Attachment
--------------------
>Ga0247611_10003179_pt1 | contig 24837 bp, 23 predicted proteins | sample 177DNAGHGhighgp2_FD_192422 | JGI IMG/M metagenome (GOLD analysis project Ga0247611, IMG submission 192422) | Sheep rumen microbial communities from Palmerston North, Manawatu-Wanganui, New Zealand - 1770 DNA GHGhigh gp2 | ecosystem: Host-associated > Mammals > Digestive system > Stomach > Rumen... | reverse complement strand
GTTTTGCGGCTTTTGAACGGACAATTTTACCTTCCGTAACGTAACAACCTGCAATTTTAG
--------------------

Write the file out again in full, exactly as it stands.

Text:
>Ga0247611_10003179_pt1 | contig 24837 bp, 23 predicted proteins | sample 177DNAGHGhighgp2_FD_192422 | JGI IMG/M metagenome (GOLD analysis project Ga0247611, IMG submission 192422) | Sheep rumen microbial communities from Palmerston North, Manawatu-Wanganui, New Zealand - 1770 DNA GHGhigh gp2 | ecosystem: Host-associated > Mammals > Digestive system > Stomach > Rumen... | reverse complement strand
GTTTTGCGGCTTTTGAACGGACAATTTTACCTTCCGTAACGTAACAACCTGCAATTTTAG